Nearly three out of four pregnant women experience bowel problems such as
constipation and diarrhoea, but these issues don't significantly affect their
quality of life, a new study finds.
Researchers from Loyola University Medical Center in Maywood, Ill., noted
that these bowel issues are due to physiological and hormonal changes that occur
during pregnancy. Nutritional supplements that women take during pregnancy also
can play a role. The study authors added that since women expect these problems
to arise during pregnancy, they're better able to tolerate them.
The study included 104 women in their first trimester of pregnancy and 66
women in their third trimester. They completed two questionnaires: one asking
about the bowel disorders they experienced and another on how these problems
affected their quality of life.
Specifically, the women were asked if their bowel issues made life less
enjoyable, limited what they could wear or eat, or made them feel embarrassed,
vulnerable, angry, isolated or depressed.
Consume fluids and fibre
The study revealed that 72% of the first-trimester respondents and 61% of the
third-trimester respondents had one or more bowel disorders, including
constipation, diarrhoea, bloating and irritable bowel syndrome.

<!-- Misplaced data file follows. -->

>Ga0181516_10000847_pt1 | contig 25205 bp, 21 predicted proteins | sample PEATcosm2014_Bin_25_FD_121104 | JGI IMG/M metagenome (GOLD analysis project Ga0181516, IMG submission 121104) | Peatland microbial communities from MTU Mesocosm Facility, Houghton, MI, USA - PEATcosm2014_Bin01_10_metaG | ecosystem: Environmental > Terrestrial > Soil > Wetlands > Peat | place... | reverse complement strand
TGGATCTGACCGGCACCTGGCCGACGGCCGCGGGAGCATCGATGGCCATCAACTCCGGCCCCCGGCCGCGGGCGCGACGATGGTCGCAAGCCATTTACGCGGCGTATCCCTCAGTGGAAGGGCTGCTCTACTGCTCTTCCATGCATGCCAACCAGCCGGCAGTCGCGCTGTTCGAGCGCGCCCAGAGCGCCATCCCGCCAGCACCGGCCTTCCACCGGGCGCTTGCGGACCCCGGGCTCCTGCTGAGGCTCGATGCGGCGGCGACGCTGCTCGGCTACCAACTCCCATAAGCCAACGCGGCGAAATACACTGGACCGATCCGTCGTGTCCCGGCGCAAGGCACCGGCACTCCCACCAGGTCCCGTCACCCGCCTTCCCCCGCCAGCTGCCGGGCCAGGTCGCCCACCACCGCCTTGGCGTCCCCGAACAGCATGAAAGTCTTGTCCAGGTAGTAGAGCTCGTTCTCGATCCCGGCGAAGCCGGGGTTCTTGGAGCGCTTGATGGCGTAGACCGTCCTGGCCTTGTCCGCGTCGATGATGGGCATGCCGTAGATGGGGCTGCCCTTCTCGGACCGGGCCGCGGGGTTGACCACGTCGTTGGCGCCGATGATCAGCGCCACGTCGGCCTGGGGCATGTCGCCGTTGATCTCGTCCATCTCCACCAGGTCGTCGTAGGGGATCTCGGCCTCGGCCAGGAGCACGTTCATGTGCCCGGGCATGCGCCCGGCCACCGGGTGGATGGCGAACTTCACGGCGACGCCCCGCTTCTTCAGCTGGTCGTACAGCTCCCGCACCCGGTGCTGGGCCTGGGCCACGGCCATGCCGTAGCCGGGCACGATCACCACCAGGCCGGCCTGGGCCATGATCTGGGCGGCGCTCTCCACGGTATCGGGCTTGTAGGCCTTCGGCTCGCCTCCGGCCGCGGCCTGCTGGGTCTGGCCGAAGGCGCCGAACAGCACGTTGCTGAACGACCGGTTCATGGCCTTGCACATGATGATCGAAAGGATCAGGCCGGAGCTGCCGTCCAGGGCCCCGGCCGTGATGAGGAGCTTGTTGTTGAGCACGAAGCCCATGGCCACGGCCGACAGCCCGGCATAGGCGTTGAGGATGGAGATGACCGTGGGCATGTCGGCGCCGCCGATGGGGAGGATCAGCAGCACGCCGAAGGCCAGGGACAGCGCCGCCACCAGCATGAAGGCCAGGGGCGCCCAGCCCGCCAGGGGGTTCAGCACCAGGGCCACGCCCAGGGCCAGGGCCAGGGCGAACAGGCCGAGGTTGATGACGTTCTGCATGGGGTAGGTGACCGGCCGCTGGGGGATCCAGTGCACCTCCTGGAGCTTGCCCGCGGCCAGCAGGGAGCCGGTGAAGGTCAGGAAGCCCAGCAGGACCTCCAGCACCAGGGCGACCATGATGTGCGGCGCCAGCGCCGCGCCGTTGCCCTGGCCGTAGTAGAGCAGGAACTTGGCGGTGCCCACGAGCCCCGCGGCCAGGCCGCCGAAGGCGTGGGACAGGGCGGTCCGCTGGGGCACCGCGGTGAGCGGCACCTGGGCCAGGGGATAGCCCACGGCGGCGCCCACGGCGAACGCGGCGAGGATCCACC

On a scale of one to 100, with 100 being the least impact on quality of life,
the women's average score was 94.9. The researchers said two issues had a
measurable effect on quality of life: Both constipation and bloating reduced the
quality-of-life score by approximately four points.
Study senior author Dr Scott Graziano, associate professor of obstetrics and
gynaecology at the Loyola University Chicago Stritch School of Medicine, advises
pregnant women to drink plenty of fluids and consume 25 to 30 grams of fibre
daily. The study found that pregnant women consume only 16 to 17 grams of fibre
a day. Stool softeners and suppositories are safe for pregnant women, Graziano
The study's findings were presented earlier this month at the American
College of Obstetricians and Gynecologists' annual meeting in New Orleans. Data
and conclusions from studies presented at medical meetings should be viewed as
preliminary until published in a peer-reviewed journal.
The American College of Obstetricians and Gynecologists has more on common
problems affecting the digestive system.
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